Czech Education Minister Submits Country's First Stem Cell Bill
Prague - The Czech Minister of Education, Petra Buzkova, has put forward a bill on the scientific and therapeutic use of human embryos and stem cells in mid-October. If approved, the law will allow for extracting human embryonic stem cells (hES) from residual embryos from in vitro fertilization treatments that are damaged or would otherwise be discarded - provided that both parents give their informed consent. Under the terms of the proposed bill scientists will be forbidden to create embryos for obtaining stem cells for research purposes or to clone embryos from stem cells. The bill foresees the establishment of a commission that would authorize research projects with hES. It is envisaged that stem cell research could yield treatments among others for diabetes, Alzheimer's, Parkinson's or cardiovascular diseases.
The Czech Republic currently lacks a regulatory framework for research on human embryonic stem cells and the use thereof (see p. 5). Essential normative standards have been laid down in the European Convention on Human Rights and Biomedicine that precedes statutory legislation in the Czech legal order. “We have 16 centers for assisted reproduction, with hundreds of embryos. We also have good scientific groups ready to start with this research. We hope, that such research will start under very strict regulations,” Vladimir Viklicky, chairman of the Bioethical commission of the Government Council for Research and Development which co-prepared the bill, told EuroBiotechNews. The Christian Democratic Union (KDU-CSL), a party in the governing coalition, strongly opposes the bill for ethical reasons. KDU-CSL First Deputy Chairman Jan Kasal stated in the Prague Post he considers it to be “very disgusting to experiment on human embryos. For me, the frozen or unfrozen embryo has the same value.”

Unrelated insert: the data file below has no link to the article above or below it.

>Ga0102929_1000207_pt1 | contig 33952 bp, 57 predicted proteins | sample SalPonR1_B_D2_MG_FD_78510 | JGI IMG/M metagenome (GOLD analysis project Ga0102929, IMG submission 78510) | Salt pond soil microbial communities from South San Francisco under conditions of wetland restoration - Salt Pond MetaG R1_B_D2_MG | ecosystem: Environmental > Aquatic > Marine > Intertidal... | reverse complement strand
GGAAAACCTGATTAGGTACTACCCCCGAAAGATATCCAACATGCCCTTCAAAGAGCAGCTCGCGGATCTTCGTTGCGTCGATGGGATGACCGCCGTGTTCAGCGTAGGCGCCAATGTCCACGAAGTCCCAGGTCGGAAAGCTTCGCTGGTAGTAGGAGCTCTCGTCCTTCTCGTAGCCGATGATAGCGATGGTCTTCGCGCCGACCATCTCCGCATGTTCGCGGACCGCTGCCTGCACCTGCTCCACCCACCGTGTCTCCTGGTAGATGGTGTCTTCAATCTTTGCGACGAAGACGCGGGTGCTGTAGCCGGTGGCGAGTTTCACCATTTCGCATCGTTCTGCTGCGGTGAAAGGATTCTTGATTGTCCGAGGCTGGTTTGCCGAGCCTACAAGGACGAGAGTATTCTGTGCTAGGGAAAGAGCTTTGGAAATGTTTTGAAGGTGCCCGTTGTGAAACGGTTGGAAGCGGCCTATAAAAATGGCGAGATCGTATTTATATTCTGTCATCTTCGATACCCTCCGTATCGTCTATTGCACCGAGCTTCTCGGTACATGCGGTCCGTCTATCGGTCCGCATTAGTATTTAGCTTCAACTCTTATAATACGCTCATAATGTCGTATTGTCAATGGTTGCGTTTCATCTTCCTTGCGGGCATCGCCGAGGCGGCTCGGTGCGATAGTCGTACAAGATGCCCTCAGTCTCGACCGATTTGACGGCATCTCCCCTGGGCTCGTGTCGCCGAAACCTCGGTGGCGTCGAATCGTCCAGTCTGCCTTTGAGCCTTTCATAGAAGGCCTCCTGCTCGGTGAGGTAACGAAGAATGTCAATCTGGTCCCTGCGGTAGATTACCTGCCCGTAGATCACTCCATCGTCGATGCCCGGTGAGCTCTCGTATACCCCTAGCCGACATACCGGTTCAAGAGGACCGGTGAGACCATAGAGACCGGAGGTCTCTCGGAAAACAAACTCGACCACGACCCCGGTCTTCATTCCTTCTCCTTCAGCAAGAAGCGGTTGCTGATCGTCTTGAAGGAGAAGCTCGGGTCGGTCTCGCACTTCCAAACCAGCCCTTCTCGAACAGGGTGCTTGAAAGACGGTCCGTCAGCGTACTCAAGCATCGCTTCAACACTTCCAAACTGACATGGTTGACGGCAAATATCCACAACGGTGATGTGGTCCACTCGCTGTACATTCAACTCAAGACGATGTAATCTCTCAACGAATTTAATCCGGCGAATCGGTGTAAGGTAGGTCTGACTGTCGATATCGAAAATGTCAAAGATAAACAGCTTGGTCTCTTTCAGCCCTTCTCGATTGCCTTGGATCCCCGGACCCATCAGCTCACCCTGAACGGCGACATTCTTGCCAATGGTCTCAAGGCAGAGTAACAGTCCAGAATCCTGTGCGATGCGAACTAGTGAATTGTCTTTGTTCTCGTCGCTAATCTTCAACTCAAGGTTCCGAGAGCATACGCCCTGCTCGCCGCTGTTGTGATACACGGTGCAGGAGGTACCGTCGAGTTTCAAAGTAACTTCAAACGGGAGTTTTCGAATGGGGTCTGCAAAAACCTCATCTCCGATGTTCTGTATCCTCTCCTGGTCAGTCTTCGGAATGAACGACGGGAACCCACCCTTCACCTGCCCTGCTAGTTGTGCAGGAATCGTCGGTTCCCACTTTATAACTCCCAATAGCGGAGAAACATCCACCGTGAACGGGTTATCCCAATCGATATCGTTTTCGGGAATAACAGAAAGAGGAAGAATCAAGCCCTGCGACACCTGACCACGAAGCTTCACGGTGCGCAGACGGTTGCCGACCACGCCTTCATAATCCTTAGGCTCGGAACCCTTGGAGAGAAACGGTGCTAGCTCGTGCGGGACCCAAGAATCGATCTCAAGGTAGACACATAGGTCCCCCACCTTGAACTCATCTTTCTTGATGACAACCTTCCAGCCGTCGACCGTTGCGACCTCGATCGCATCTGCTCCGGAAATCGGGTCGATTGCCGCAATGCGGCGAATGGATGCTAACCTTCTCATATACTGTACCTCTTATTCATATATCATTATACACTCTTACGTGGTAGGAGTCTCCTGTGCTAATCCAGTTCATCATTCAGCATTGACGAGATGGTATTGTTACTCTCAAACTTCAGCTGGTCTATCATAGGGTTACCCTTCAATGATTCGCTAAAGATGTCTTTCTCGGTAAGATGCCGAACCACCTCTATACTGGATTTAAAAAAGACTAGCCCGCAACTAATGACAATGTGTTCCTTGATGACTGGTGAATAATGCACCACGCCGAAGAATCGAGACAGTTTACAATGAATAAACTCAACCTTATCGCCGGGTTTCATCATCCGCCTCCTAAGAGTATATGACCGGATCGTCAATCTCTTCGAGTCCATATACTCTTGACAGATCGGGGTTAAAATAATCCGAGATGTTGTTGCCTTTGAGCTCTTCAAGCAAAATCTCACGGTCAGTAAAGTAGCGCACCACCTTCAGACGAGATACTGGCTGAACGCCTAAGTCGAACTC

Prof. Petr Dvorak and Dr. Alex Hampl at the Mendel University of Agriculture and Forestry in Brno welcome the new law because “it treats hES in a very similar way as in England. It could change a lot for us, because at present there are serious difficulties to get official financing of hES research.” The law would make it easier to get support from Czech grant agencies and to apply for EU projects, the success of which could be hampered in the light of the unclear legal situation in the Czech Republic. Dvorak and Hampl were the first Czech scientists to isolate hES from surplus embryos (blastocysts) which were donated to them by the Centre for Assisted Reproduction - after the couples and the University's ethical committee gave their consent.
14 cell lines were obtained using mouse embryonic fibroblast feeder layers, but some lines were adapted also to feeders of human fibroblasts. After loosing seven lines due to contamination they could characterize the other seven and have shown in in vitro experiments that they are able to form ecto-, meso- and endodermal cell types. Further in vivo experiments are planned. However due to the lack of financial support Dvorak and Hampl are fearing the closure of their lab at the end of the year. “We are thinking of going abroad, but this is rather theoretical. We will consider all possibilities.”